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Diagnostic Radiologist - Europe PMC

Summarized by Plex Scholar
Last Updated: 15 May 2022

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A Clinically Optimal Protocol for the Imaging of Enteric Tubes: On the Basis of Radiologist Interpreted Diagnostic Utility and Radiation Dose Reduction.

Developing and evaluating a patient thickness-based protocol specifically for the detection of enteric tube placements in bedside abdominal radiographs was the primary aim of this investigation. Protocol strategies were designed to maintain image quality while simultaneously minimizing patient doses. Seven expert radiologists based on a single conspicuity scale randomized and graded radiographs for diagnostic quality. Basic patient demographics, body mass index, ventilation status, and enteric tube type were gathered, as well as subgroup analyses were conducted. The customised thickness-based protocol resulted in a significant reduction in the effective dose of 80%. In the thickness-based protocol, there was no significant difference in diagnostic quality between the two cohorts with 209 diagnostic radiographs in the baseline and 221 diagnostic radiographs. The development of a protocol for the reporting of enteric tube placements was successful. The protocol design process that was described in this study could be easily adaptable to other imaging clinical tasks.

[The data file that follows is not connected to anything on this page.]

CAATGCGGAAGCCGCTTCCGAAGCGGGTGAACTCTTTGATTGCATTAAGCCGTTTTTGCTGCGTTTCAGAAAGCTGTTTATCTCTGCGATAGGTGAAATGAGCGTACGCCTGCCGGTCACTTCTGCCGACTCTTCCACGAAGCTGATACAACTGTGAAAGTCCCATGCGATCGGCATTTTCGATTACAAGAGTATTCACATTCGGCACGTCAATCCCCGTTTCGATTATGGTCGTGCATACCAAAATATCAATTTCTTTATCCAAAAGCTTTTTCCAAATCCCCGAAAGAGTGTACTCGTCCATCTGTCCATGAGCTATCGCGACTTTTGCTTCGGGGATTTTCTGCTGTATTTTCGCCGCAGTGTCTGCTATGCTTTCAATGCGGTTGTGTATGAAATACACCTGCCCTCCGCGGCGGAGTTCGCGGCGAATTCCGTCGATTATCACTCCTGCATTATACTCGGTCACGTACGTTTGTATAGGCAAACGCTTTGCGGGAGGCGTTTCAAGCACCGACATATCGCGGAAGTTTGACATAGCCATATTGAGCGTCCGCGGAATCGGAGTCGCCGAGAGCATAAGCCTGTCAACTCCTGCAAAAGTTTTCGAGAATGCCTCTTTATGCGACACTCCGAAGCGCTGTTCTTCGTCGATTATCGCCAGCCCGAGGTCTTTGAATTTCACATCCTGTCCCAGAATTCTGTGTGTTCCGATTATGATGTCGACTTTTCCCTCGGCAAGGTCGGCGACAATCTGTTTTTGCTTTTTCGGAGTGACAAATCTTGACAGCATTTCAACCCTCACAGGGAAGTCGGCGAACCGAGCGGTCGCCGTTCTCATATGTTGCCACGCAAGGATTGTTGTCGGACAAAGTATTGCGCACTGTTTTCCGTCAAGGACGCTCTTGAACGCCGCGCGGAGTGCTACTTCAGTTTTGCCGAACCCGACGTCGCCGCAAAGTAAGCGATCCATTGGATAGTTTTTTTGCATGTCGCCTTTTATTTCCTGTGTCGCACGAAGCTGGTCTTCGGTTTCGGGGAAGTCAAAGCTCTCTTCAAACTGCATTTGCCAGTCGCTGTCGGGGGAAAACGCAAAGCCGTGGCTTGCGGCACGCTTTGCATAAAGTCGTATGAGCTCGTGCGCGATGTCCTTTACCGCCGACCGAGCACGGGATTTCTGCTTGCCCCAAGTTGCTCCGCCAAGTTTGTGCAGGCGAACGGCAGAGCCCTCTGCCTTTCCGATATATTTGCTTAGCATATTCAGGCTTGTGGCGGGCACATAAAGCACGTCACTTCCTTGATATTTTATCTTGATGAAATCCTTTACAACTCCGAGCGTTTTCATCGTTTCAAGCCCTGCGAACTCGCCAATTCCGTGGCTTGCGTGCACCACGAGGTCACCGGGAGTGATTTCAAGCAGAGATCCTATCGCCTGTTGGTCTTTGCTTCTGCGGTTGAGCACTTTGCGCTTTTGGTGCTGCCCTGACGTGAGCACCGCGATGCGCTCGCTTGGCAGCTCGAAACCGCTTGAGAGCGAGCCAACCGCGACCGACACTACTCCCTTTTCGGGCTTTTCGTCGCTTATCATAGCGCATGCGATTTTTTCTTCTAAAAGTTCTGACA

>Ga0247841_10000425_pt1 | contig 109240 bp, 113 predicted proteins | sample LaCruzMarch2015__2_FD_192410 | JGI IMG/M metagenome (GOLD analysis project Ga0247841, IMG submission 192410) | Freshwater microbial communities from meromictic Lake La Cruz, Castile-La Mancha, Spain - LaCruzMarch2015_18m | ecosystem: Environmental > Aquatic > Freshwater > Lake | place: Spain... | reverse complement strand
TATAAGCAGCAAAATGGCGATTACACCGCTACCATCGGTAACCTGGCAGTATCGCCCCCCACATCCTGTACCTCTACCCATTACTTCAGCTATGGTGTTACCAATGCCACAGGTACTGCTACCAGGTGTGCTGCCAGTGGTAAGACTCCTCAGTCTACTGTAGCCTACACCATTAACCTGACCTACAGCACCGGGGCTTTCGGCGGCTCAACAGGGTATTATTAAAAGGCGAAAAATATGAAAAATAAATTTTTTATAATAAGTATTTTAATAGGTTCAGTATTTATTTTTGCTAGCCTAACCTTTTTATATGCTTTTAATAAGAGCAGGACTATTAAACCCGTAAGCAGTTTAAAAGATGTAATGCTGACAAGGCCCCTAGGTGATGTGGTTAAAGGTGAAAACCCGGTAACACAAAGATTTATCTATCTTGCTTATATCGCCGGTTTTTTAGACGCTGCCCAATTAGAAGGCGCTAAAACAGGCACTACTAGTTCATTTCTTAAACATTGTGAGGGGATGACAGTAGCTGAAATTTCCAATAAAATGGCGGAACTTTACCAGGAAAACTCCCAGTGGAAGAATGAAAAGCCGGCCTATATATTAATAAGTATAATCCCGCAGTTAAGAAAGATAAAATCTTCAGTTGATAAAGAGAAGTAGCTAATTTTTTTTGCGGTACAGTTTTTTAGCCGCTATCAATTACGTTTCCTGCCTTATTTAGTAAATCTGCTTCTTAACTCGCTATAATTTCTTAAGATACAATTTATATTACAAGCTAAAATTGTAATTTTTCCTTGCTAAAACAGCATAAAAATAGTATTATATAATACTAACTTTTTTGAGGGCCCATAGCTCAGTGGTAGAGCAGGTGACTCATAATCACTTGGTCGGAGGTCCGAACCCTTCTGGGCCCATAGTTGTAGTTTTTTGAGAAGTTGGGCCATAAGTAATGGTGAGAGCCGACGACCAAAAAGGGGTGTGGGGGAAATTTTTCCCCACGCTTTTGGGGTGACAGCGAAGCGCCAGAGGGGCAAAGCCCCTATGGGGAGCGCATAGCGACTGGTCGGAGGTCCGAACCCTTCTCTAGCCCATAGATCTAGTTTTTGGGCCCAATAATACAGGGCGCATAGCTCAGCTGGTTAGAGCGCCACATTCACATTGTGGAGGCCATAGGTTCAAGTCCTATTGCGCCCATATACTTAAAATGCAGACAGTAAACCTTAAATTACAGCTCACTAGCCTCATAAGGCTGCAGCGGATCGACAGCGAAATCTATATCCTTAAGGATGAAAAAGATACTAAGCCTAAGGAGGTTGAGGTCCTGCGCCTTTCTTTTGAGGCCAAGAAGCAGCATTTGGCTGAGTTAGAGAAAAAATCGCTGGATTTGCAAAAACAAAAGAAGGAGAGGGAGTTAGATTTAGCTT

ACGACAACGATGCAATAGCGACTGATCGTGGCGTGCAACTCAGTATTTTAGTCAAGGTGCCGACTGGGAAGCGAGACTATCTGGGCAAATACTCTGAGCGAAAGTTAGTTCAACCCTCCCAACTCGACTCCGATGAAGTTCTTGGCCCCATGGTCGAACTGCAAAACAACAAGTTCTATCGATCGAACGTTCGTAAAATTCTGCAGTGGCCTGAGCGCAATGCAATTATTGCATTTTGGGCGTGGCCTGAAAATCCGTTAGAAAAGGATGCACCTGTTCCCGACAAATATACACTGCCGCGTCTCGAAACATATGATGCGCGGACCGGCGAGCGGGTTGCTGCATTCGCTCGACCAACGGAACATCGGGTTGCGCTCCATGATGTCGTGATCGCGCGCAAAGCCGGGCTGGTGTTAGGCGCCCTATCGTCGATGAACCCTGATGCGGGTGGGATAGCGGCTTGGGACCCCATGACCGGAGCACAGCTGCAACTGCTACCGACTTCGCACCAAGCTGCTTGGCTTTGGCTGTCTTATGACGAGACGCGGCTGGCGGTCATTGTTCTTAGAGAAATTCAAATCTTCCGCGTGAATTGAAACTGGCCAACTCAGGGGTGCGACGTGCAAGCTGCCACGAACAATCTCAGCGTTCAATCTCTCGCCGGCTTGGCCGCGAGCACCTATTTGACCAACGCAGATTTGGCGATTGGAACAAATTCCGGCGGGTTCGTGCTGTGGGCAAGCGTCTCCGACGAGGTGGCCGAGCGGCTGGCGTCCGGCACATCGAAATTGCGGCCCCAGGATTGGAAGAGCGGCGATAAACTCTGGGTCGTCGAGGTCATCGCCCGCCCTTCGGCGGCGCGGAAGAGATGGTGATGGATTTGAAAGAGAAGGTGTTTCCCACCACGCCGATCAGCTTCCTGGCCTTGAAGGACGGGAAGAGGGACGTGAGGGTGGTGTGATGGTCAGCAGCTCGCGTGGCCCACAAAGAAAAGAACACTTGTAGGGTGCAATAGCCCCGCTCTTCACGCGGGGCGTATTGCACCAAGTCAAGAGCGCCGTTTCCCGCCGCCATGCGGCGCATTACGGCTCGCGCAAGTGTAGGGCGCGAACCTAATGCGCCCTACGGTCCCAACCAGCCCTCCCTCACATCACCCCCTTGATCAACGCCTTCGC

Source link: https://europepmc.org/article/MED/35504809


Non-radiologist perception of the use of artificial intelligence (AI) in diagnostic medical imaging reports.

Incorporating artificial intelligence in diagnostic medical imaging studies has the ability to increase productivity. Although the assumption of radiologists, radiographers, medical students, and patients of AI use in image reporting has been investigated, there is no literature on non-radiologist clinicians' opinion on this topic. Clinicians from all levels and specialties felt significantly less confident working on AI-issued reports than with radiologist-issued ones, but equally comfortable with an AI-hybrid framework of care. Doctors, health service providers, and radiologists accounted for the majority of errors in AI-issued journals, according to non-radiologist clinicians. Non-radiologist clinicians were significantly less concerned with AI issuing image reports rather than radiologists, which was concerning data privacy and security. Based on the opinions of our referring non-radiologist medical colleagues, a hybrid AI-generated image reporting system may be the most effective way to integrate AI into clinical practice.

Source link: https://europepmc.org/article/MED/35191186

* Please keep in mind that all text is summarized by machine, we do not bear any responsibility, and you should always check original source before taking any actions

* Please keep in mind that all text is summarized by machine, we do not bear any responsibility, and you should always check original source before taking any actions